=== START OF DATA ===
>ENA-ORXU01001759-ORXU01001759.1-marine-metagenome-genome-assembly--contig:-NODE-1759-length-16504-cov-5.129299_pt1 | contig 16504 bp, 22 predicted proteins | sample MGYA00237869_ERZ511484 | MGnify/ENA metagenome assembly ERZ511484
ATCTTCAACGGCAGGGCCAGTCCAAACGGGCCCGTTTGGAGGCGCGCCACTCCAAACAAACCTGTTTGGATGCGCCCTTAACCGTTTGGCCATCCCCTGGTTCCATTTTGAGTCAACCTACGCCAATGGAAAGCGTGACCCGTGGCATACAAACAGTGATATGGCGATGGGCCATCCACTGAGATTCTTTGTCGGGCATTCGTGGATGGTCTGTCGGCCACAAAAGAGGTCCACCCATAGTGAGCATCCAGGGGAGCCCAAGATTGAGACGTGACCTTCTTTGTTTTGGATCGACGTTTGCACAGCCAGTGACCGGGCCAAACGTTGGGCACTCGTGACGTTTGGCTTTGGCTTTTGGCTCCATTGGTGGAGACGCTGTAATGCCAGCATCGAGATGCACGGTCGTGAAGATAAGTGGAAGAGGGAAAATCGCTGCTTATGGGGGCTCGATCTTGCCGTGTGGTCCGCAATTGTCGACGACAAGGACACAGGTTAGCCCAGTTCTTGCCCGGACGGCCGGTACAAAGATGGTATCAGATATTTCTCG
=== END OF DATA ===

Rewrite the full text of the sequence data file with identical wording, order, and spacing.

>ENA-ORXU01001759-ORXU01001759.1-marine-metagenome-genome-assembly--contig:-NODE-1759-length-16504-cov-5.129299_pt1 | contig 16504 bp, 22 predicted proteins | sample MGYA00237869_ERZ511484 | MGnify/ENA metagenome assembly ERZ511484
ATCTTCAACGGCAGGGCCAGTCCAAACGGGCCCGTTTGGAGGCGCGCCACTCCAAACAAACCTGTTTGGATGCGCCCTTAACCGTTTGGCCATCCCCTGGTTCCATTTTGAGTCAACCTACGCCAATGGAAAGCGTGACCCGTGGCATACAAACAGTGATATGGCGATGGGCCATCCACTGAGATTCTTTGTCGGGCATTCGTGGATGGTCTGTCGGCCACAAAAGAGGTCCACCCATAGTGAGCATCCAGGGGAGCCCAAGATTGAGACGTGACCTTCTTTGTTTTGGATCGACGTTTGCACAGCCAGTGACCGGGCCAAACGTTGGGCACTCGTGACGTTTGGCTTTGGCTTTTGGCTCCATTGGTGGAGACGCTGTAATGCCAGCATCGAGATGCACGGTCGTGAAGATAAGTGGAAGAGGGAAAATCGCTGCTTATGGGGGCTCGATCTTGCCGTGTGGTCCGCAATTGTCGACGACAAGGACACAGGTTAGCCCAGTTCTTGCCCGGACGGCCGGTACAAAGATGGTATCAGATATTTCTCG